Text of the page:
Transmission for 20% Wind Would Save Consumers $12B Annually: Study
Feb 13, 2008 - Wind Energy Weekly
An investment in the power grid to enable wind to supply 20% of the electricity needs of the eastern U.S. would save consumers $12 billion annually, recovering capital costs in as little as seven years while reducing greenhouse gas emissions and making the power grid more reliable, according to a study released this week.
The Joint Coordinated System Plan (JCSP) study found that the wind resources brought online by the upgraded transmission network would reduce carbon dioxide emissions in the Eastern U.S. by almost 3 billion tons per year—savings that would potentially be worth tens of billions of dollars under a carbon tax or cap-and-trade system.
“AWEA is pleased to see that yet another study has found that upgrading our power grid to put the nation’s wind energy resources to use saves consumers money, reduces greenhouse gas emissions, and makes the power grid more reliable,” said AWEA Policy Director Rob Gramlich. “The study reinforces what we’ve been saying for some time: upgrading the power grid to access our nation’s world-class wind power resources is a win-win for consumers and the environment.”
The study also found that the need for new coal-fired, baseload power plants would be cut in half under the wind and transmission scenario—dispelling the outdated assumption that renewable energy cannot reduce the need for such power. Moreover, the reliability of the power grid would be enhanced, reducing the likelihood of events like the August 2003 blackout that cost consumers and businesses billions of dollars, the study concluded.
In that regard, it is generally agreed that a renewed investment in transmission is needed regardless of the need to accommodate new wind energy. The JCSP study, in fact, found that the cost of transmission needed under a scenario of only 5% wind energy penetration is still $50 billion. Thus, given the significant economic and environmental benefits of accessing the world-class wind resources that are currently trapped in the middle of the country, making a slightly larger initial investment in the nation’s power grid to tap those resources would pay for itself many times over, wind energy advocates pointed out.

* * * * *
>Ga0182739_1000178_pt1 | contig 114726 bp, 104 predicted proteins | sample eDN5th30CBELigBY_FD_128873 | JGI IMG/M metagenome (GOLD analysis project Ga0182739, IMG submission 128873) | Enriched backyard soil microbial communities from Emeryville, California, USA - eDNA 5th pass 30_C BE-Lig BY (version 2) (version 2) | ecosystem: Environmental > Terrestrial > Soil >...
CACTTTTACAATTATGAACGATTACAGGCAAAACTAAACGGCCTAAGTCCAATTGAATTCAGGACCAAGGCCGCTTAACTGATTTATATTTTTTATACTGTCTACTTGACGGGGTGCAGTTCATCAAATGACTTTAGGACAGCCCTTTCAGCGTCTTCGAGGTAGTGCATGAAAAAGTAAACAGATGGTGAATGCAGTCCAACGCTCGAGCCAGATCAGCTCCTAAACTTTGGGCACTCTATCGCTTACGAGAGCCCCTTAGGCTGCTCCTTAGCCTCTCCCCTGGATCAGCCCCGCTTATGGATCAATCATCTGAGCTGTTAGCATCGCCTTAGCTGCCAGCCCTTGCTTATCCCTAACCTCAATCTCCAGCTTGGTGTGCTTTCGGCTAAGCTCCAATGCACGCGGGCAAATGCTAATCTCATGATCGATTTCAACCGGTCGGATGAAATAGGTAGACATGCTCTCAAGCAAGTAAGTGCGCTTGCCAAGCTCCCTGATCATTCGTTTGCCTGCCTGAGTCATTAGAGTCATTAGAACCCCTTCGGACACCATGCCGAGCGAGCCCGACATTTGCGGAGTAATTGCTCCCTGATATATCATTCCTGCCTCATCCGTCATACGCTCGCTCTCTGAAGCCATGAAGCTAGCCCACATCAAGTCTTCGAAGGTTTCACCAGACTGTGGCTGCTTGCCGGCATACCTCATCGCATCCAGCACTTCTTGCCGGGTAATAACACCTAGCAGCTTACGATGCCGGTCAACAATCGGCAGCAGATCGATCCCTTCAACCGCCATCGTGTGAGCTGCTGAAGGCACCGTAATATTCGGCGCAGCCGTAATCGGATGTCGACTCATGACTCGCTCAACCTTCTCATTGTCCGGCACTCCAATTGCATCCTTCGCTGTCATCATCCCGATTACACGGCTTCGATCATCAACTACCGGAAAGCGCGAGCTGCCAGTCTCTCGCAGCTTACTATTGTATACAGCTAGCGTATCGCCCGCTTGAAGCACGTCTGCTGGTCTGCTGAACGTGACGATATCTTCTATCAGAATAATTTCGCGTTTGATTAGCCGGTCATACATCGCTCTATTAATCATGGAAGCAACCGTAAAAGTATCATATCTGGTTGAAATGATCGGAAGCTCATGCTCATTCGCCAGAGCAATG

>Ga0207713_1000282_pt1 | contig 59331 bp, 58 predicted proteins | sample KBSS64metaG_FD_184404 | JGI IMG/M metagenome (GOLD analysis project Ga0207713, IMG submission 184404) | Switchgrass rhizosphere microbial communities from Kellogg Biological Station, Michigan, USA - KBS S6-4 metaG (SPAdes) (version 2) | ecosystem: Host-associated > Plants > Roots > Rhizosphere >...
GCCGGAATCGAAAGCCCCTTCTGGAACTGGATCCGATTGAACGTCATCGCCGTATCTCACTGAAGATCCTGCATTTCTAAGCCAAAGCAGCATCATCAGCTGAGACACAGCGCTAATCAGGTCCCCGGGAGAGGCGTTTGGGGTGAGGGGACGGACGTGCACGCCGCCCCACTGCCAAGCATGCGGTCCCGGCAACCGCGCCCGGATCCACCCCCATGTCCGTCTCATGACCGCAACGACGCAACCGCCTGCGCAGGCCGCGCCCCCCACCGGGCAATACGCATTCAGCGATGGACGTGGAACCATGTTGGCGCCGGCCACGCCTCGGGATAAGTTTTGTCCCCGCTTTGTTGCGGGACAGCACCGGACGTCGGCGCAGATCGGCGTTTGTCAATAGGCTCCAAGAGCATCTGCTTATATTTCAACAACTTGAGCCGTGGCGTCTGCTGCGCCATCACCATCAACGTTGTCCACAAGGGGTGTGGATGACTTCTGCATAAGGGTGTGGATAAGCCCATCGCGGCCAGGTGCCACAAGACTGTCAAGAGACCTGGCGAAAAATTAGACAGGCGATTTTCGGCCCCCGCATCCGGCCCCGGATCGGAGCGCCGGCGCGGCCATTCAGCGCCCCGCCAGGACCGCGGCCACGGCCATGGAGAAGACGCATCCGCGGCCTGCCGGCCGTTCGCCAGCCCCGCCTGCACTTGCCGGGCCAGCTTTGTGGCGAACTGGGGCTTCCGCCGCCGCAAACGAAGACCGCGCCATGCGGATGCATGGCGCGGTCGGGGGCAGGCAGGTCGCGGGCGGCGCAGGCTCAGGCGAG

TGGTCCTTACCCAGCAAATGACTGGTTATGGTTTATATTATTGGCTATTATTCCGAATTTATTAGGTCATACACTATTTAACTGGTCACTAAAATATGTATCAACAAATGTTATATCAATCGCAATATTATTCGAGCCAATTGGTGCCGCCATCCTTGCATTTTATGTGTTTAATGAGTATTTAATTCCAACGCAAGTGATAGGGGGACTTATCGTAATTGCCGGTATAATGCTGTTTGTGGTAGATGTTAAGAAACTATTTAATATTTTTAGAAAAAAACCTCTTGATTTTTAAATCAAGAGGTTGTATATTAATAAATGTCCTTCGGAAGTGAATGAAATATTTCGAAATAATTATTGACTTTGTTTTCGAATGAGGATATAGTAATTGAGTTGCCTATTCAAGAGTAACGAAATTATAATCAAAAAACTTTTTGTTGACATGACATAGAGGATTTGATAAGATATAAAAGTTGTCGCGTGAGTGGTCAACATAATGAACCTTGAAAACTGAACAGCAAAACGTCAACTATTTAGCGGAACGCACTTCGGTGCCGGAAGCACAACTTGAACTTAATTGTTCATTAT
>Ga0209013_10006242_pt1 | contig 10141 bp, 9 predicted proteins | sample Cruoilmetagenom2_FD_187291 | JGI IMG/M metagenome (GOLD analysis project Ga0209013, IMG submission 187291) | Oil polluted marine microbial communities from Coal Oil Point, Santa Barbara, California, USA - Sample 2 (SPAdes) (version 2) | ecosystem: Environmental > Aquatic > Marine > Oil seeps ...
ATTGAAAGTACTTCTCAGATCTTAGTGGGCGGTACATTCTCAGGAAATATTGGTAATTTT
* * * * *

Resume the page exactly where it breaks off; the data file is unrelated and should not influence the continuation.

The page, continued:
Although the study did not calculate job creation or economic development benefits of the wind and transmission scenario, other studies like the U.S. Department of Energy’s “20% Wind Energy by 2030” report have shown that obtaining 20% of the nation’s electricity from wind power would create over 500,000 jobs and generate $80 billion per year in economic activity.
“A forward-looking investment in our nation’s power grid to access renewable energy is a powerful solution to the three largest challenges facing our country today: the economic downturn, decreasing energy security, and the urgent need to address climate change,” said Gramlich. "We look forward to the administration and Congress taking up national transmission policy this spring."
The report was prepared by a host of system operators and reliability organizations covering a wide chunk of the U.S., including the Midwest Independent System Operator, SERC Reliability Region, PJM Interconnection LLC, the Southwest Power Pool, the Mid-Continent Area Power Pool and the Tennessee Valley Authority.
Transmission has been a hot topic of late, with several announcements coming this week (see related stories). Also released this week was a report from the Lawrence Berkeley National Laboratory today released a new report: “The Cost of Transmission for Wind Energy: A Review of Transmission Planning Studies.”
In addition, AWEA will hold a national workshop on Wind Power Transmission on March 17 - 18 in Overland Park, Kans. Kansas Governor Kathleen Sebelius will be a keynote speaker, and the workshop will address the full range of transmission issues, from interconnection queue logjams to proposals for national transmission policy. For more information, go to http://www.awea.org/events/transmission09/.
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